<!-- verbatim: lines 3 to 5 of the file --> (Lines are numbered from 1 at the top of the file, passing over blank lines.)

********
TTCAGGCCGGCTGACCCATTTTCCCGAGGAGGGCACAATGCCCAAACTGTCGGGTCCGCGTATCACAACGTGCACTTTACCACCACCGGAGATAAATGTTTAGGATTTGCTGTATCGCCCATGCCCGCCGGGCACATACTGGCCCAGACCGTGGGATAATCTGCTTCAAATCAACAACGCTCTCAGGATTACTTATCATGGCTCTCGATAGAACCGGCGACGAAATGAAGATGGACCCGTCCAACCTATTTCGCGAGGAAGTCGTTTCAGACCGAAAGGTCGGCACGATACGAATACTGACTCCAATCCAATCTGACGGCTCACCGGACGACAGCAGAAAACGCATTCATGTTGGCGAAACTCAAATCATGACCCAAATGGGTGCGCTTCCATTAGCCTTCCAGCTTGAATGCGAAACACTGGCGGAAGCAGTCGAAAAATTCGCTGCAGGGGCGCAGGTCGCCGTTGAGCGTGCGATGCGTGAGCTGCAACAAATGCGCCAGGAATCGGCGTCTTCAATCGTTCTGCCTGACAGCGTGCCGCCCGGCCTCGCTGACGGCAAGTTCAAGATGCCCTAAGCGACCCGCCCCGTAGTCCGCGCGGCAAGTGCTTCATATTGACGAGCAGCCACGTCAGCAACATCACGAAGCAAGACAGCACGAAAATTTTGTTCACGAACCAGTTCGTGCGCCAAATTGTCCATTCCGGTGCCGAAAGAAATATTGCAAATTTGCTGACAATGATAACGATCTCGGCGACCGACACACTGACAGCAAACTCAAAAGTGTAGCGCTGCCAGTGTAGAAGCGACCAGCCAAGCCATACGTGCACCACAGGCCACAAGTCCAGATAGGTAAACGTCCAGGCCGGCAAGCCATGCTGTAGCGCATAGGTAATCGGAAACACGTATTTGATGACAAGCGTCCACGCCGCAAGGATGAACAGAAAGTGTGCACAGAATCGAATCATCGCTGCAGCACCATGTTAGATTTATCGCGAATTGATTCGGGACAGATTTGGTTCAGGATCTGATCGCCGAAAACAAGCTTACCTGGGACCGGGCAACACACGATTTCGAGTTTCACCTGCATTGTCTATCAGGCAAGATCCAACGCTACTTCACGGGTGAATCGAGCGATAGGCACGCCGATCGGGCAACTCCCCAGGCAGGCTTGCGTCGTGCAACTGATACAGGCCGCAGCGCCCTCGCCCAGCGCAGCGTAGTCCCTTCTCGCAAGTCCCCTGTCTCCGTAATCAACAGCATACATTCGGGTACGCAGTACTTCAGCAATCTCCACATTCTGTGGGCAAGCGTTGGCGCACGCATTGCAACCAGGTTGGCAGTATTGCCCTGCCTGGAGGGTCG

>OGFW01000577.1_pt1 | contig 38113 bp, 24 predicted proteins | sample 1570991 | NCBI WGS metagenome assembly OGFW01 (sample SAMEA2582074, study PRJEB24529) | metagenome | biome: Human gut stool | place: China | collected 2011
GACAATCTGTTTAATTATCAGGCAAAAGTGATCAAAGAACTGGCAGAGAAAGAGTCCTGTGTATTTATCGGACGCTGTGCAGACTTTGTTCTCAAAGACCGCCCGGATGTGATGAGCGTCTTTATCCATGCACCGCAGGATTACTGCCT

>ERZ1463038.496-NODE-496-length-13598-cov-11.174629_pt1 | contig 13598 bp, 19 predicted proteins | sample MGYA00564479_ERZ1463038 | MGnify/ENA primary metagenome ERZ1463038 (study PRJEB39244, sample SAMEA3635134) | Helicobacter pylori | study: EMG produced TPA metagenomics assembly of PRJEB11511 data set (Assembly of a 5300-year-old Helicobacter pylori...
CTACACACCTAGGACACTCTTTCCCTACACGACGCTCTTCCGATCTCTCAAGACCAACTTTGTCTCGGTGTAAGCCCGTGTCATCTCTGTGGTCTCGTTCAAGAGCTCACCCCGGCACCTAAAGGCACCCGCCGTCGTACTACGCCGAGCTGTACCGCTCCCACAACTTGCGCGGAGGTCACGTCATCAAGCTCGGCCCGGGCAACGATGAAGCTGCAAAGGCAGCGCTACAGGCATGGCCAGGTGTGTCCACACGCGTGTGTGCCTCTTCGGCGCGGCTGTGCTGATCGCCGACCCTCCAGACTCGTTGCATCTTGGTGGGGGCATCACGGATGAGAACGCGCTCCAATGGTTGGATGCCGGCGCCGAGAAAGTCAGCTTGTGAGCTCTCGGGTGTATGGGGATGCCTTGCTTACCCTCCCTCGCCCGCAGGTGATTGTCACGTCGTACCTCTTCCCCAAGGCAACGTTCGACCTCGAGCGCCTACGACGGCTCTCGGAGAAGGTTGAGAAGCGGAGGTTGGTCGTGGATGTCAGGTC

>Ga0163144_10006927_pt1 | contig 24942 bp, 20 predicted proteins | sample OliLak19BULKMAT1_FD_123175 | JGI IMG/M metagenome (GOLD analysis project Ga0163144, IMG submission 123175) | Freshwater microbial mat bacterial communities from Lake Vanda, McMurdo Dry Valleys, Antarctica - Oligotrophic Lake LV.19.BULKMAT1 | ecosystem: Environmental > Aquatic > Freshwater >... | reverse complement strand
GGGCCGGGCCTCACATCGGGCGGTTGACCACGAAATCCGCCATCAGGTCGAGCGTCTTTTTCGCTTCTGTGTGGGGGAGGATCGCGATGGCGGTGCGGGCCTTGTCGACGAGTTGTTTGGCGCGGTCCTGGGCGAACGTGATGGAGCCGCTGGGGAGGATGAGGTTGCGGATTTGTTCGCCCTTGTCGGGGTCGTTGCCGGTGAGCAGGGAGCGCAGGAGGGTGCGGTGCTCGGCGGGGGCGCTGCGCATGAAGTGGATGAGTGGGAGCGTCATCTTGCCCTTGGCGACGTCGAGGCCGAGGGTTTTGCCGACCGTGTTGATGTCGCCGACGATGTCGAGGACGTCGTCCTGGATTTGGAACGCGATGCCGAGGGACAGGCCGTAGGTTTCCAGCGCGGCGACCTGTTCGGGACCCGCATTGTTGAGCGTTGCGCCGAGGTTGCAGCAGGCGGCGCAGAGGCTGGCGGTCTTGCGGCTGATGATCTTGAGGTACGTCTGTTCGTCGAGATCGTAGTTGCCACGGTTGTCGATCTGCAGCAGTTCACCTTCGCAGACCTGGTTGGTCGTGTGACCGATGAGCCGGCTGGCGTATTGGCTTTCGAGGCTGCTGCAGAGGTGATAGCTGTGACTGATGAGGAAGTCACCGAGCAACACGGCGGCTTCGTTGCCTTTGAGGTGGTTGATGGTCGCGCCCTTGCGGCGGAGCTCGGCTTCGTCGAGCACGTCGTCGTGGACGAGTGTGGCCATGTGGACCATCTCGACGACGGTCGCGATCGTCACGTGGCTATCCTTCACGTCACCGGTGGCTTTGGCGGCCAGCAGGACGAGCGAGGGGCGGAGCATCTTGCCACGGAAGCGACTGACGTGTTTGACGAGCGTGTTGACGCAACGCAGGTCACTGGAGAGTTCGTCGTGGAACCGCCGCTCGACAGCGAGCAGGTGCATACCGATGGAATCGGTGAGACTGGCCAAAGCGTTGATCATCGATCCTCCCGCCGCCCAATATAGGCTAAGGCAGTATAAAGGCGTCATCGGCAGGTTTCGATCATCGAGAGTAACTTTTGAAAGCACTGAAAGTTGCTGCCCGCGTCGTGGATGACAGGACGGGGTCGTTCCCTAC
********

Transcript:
GACAATCTGTTTAATTATCAGGCAAAAGTGATCAAAGAACTGGCAGAGAAAGAGTCCTGTGTATTTATCGGACGCTGTGCAGACTTTGTTCTCAAAGACCGCCCGGATGTGATGAGCGTCTTTATCCATGCACCGCAGGATTACTGCCT

>ERZ1463038.496-NODE-496-length-13598-cov-11.174629_pt1 | contig 13598 bp, 19 predicted proteins | sample MGYA00564479_ERZ1463038 | MGnify/ENA primary metagenome ERZ1463038 (study PRJEB39244, sample SAMEA3635134) | Helicobacter pylori | study: EMG produced TPA metagenomics assembly of PRJEB11511 data set (Assembly of a 5300-year-old Helicobacter pylori...
CTACACACCTAGGACACTCTTTCCCTACACGACGCTCTTCCGATCTCTCAAGACCAACTTTGTCTCGGTGTAAGCCCGTGTCATCTCTGTGGTCTCGTTCAAGAGCTCACCCCGGCACCTAAAGGCACCCGCCGTCGTACTACGCCGAGCTGTACCGCTCCCACAACTTGCGCGGAGGTCACGTCATCAAGCTCGGCCCGGGCAACGATGAAGCTGCAAAGGCAGCGCTACAGGCATGGCCAGGTGTGTCCACACGCGTGTGTGCCTCTTCGGCGCGGCTGTGCTGATCGCCGACCCTCCAGACTCGTTGCATCTTGGTGGGGGCATCACGGATGAGAACGCGCTCCAATGGTTGGATGCCGGCGCCGAGAAAGTCAGCTTGTGAGCTCTCGGGTGTATGGGGATGCCTTGCTTACCCTCCCTCGCCCGCAGGTGATTGTCACGTCGTACCTCTTCCCCAAGGCAACGTTCGACCTCGAGCGCCTACGACGGCTCTCGGAGAAGGTTGAGAAGCGGAGGTTGGTCGTGGATGTCAGGTC